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Mayor with a vision tranforms rural Czech community

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Climate Central

“I tried to change things but I had to recognise that it wasn’t possible,” says Petr Pavek, leaning against his adobe straw bale house.  He gazes out on his property over-looking the little town of Jindřichovice pod Smrkem in the Czech Republic. In the fields below grow organic vegetables, and cows for organic beef graze in the pasture. A totem pole stands next to his pond and a composting toilet sits half finished. In the village a dog barks, and a lone car rumbles along the road.

Jindřichovice seems like any other dwindling, quiet town in rural Czech Republic. But from where Petr stands, the view is drastically different. In the distance, two wind turbines lazily turn in the evening breeze. Beyond, eight sustainable houses stand in a row. Powered by renewable energy, these green-roofed houses were built to attract young people back to the community. When they were completed, over 100 applications poured in. The community selected eight families and sold the houses at cost price.

Petr, the mayor of Jindřichovice, and his team had a vision: to develop a different future for this community. Petr’s renewable energy mission and his desire to have a sustainable, local economy was the driving force behind getting the two windmills built. Now, the profits from the windmills are recycled into the community and the money is allocated for green initiatives around the town. First up, re-naturalizing the waterways that were straightened during communist times.

Petr ventured for a time into the national political scene. Unfortunately, his ideas of sustainable, community-based development never gained traction in a government heavily influenced by fossil fuel interests, and he burned out.

“There is no way to change it. In the political way, you can’t change it, the only thing you can change is your own life”, says Petr. “And I did, I do. As a mayor, I could change the life in my small town and introduce renewable and wind energy, but more, I couldn’t do. I tried to help wind energy and renewable energies become more common in Czech Republic, but the enemies are too powerful and it is difficult to fight them.”

Petr decided that it was time to get out of politics and moved back to Jindřichovice to become an organic farmer. He is busy with a plethora of projects. Buildings sit around the property in differing states of construction. He is conducting little experiments with compost, weeds, soil and vegetables and their interaction with each other. He has planted a garden in a Native American tradition, corn and pumpkins with bean vines growing up the corn. Most of his income is derived from organic cattle and he is enjoying spending more time with his family. “I want to live an easy life, transparent in nature”, Petr sums up.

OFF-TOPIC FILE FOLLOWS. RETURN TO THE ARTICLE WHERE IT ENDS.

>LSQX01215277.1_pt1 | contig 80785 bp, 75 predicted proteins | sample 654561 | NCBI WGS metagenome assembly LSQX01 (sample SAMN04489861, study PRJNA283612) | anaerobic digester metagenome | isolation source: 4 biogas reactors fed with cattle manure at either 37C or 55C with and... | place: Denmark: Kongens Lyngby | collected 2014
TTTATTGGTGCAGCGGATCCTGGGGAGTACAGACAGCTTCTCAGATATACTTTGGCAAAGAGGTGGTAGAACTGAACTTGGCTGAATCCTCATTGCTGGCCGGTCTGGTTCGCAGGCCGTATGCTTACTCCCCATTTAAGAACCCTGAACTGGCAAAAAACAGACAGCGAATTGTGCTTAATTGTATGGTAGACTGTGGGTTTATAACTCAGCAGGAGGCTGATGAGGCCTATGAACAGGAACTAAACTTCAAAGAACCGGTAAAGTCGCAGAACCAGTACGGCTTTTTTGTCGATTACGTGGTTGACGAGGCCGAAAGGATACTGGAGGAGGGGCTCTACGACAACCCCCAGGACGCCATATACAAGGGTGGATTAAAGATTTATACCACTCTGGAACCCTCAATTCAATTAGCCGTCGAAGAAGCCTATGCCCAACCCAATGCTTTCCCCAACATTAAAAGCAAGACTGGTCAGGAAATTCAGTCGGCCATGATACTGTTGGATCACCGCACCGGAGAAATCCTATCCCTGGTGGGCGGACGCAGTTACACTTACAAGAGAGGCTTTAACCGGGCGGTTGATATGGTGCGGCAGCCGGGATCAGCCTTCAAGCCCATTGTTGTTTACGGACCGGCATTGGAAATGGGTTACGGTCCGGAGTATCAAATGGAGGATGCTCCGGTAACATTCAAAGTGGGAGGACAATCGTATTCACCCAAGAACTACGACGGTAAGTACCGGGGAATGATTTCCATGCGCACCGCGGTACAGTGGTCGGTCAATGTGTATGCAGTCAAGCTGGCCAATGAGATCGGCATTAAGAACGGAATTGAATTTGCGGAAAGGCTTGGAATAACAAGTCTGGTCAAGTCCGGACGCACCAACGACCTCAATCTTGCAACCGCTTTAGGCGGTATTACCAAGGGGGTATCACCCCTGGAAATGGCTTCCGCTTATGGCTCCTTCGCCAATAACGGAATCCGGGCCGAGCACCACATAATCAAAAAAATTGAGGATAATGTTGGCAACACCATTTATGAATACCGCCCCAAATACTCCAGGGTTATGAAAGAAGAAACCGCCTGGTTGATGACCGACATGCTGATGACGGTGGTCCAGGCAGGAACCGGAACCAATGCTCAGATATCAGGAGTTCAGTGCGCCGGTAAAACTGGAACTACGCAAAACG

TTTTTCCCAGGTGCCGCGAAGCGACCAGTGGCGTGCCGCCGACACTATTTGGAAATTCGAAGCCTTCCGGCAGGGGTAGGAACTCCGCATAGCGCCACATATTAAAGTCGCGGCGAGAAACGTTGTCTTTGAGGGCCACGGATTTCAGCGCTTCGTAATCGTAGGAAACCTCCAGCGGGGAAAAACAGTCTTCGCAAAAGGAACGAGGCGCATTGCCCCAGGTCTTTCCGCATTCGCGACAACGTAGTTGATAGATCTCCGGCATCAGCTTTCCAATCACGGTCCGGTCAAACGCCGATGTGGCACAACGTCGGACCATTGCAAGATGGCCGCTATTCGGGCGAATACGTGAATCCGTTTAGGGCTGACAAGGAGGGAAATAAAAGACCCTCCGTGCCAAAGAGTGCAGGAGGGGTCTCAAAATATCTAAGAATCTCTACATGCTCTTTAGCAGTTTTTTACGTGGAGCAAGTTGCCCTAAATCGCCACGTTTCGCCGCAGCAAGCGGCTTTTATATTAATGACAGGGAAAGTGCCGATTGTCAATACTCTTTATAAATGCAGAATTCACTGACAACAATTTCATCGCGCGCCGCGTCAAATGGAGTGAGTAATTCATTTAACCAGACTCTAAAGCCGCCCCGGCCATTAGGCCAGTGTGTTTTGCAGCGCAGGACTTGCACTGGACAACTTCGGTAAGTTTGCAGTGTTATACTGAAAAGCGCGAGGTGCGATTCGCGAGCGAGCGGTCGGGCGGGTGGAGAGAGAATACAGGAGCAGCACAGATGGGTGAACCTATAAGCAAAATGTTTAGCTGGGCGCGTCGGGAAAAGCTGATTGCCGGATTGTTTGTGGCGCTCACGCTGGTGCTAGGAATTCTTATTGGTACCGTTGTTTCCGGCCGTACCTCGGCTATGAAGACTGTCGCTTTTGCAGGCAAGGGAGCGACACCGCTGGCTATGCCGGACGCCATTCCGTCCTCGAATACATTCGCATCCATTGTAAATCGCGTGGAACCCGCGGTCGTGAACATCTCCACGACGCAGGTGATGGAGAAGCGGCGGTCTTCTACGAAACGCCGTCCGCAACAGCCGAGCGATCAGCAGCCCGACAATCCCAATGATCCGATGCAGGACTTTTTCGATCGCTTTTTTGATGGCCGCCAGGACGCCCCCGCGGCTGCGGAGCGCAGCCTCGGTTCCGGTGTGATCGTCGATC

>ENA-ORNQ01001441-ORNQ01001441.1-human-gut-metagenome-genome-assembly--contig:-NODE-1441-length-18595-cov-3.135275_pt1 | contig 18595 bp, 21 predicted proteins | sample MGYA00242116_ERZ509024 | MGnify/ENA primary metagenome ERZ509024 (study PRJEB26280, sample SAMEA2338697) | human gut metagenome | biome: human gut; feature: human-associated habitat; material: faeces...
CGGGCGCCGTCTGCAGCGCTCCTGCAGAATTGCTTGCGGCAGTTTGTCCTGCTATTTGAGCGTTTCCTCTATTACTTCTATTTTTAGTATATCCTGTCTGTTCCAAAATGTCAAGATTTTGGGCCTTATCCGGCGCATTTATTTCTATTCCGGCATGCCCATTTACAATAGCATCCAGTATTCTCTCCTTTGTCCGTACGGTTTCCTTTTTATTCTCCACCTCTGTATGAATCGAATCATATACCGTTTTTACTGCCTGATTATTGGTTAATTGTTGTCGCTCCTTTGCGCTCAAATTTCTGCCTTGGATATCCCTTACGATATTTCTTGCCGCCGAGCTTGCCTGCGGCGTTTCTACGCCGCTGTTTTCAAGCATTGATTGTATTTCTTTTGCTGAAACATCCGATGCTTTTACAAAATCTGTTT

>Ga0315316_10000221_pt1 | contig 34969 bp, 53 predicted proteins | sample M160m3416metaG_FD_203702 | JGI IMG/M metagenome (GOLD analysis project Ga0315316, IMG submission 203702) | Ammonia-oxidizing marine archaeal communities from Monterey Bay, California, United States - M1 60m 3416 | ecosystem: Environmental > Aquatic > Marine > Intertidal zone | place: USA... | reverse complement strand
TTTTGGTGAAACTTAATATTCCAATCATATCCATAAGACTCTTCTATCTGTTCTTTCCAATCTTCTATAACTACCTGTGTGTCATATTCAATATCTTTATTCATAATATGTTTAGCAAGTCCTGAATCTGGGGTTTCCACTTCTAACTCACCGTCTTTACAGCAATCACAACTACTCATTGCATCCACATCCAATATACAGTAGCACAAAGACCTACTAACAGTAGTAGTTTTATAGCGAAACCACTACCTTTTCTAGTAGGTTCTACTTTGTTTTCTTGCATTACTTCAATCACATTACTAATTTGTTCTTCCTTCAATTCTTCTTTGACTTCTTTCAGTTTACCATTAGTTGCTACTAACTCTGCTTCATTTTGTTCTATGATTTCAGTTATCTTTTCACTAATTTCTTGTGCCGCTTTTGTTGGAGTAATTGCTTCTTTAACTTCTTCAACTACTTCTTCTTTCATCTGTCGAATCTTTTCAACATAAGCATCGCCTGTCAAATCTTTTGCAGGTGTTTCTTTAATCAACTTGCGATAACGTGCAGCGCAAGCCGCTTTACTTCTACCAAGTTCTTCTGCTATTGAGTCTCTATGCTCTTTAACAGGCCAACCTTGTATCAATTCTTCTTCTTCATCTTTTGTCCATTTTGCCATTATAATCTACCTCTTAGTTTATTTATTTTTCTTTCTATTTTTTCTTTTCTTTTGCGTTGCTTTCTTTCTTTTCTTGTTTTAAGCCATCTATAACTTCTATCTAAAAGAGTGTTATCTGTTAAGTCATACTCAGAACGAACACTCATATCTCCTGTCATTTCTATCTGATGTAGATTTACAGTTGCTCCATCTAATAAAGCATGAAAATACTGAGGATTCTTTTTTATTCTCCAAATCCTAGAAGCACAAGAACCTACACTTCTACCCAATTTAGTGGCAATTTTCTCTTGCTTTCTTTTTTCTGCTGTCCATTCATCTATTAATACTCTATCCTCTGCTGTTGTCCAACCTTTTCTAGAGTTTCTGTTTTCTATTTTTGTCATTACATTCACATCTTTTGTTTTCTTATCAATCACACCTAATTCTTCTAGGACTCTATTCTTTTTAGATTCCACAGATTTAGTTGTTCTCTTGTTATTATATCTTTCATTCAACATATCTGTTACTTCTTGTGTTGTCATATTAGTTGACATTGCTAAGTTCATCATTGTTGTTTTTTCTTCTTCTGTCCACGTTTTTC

This blog post is part 5 of a series of wind energy stories from photographer Robert van Waarden. Next week meet Pat Blount, an Irish entrepreneur who has changed the face of a community and made life long friends along the way.

This article was originally published on Climate Central – www.climatecentral.org. reproduced with permission.

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  • Beat Odermatt

    The road back to a less carbon intensive future is actually easier then we try to think. The move towards a high intensive high energy hungry economy did occur after the 1950th. Do we really need a dishwasher or do our hands fall off if we wash the dishes by hand? Will the world really come to an end if we switch off the TV during a few nights a week? Is it an absolute necessity to be able to freeze during the hottest summer day and to sweat during the coldest winter day? Maybe hundreds of “Mayors with a vision” and Millions of people doing a little bit has more of an impact then all the political grand standing of our elected leaders.

  • http://ramblingsdc.net David Clarke

    This fellow is inspiring. One wonders why there are so few such people in my country, Australia. It would require some substantial financial backing and some ability to get the message across to other people (which I certainly don’t have). There are many corporate bosses who are loaded with money and could put some part of their wealth to good works. Where are they? Looking after their own lifestyles and expanding their fortunes? (Dick Smith is one of the very few wealthy Australians with a concsience that I know of, and unfortuneatly he has an odd view on sustainable energy in the form of wind power.)